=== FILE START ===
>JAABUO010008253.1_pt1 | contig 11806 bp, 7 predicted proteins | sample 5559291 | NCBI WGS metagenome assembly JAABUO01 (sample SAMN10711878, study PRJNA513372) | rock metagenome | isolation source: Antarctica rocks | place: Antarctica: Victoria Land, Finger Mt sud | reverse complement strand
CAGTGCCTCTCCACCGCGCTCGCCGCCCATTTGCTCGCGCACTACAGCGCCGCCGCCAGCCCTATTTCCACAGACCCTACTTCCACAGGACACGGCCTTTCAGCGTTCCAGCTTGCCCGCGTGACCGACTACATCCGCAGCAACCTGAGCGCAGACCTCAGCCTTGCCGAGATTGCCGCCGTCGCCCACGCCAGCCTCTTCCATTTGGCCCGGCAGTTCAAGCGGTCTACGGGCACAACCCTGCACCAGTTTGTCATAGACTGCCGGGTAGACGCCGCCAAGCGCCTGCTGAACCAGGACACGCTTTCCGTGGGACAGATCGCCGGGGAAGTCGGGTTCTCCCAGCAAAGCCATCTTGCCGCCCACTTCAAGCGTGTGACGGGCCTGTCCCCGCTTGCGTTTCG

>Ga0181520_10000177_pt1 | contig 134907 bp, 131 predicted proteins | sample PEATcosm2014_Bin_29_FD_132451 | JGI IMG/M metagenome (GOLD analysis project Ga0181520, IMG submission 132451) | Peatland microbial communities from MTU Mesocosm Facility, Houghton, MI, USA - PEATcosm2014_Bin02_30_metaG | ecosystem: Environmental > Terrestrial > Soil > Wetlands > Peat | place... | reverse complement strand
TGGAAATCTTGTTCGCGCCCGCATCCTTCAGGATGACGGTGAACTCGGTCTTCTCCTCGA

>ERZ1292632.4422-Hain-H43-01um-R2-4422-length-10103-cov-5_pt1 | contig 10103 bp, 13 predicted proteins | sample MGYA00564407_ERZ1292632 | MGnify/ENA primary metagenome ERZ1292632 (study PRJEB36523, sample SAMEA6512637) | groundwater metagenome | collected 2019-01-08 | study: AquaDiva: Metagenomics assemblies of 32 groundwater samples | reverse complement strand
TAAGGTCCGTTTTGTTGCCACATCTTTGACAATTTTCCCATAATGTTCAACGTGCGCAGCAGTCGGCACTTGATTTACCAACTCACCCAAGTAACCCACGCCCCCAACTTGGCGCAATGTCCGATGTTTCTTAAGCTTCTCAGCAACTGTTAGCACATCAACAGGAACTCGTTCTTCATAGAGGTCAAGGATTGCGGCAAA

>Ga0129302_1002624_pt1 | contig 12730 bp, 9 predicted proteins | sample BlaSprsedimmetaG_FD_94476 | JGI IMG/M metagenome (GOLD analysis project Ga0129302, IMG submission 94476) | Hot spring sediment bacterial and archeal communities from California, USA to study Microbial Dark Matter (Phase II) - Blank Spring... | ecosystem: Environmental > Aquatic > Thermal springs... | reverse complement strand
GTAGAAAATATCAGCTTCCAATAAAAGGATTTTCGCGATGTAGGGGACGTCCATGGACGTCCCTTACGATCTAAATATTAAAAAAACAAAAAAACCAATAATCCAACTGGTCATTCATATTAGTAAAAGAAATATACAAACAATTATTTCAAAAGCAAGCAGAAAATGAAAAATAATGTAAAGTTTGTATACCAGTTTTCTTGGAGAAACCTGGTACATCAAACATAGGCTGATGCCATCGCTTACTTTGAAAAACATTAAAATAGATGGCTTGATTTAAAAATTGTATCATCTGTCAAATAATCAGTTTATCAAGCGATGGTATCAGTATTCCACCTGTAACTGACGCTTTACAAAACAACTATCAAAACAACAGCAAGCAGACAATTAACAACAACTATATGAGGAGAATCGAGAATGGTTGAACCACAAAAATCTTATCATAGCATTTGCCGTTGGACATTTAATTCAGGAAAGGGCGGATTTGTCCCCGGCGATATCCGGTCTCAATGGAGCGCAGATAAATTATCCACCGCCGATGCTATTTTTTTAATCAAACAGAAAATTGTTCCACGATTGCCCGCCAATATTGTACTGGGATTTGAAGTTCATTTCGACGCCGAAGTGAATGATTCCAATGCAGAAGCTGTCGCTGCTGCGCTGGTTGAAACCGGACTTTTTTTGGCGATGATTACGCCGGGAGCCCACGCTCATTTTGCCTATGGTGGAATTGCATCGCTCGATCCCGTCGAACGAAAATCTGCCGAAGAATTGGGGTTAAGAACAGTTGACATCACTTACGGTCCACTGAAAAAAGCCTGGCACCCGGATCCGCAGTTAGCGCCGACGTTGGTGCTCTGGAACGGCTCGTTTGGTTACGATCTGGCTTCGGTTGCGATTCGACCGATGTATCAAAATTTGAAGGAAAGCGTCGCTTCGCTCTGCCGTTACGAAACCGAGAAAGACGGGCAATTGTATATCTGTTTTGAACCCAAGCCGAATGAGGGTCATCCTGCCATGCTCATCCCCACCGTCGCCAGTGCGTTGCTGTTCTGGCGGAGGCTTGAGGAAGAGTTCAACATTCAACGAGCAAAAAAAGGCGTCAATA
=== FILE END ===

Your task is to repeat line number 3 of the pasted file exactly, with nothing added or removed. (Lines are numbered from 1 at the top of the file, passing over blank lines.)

>Ga0181520_10000177_pt1 | contig 134907 bp, 131 predicted proteins | sample PEATcosm2014_Bin_29_FD_132451 | JGI IMG/M metagenome (GOLD analysis project Ga0181520, IMG submission 132451) | Peatland microbial communities from MTU Mesocosm Facility, Houghton, MI, USA - PEATcosm2014_Bin02_30_metaG | ecosystem: Environmental > Terrestrial > Soil > Wetlands > Peat | place... | reverse complement strand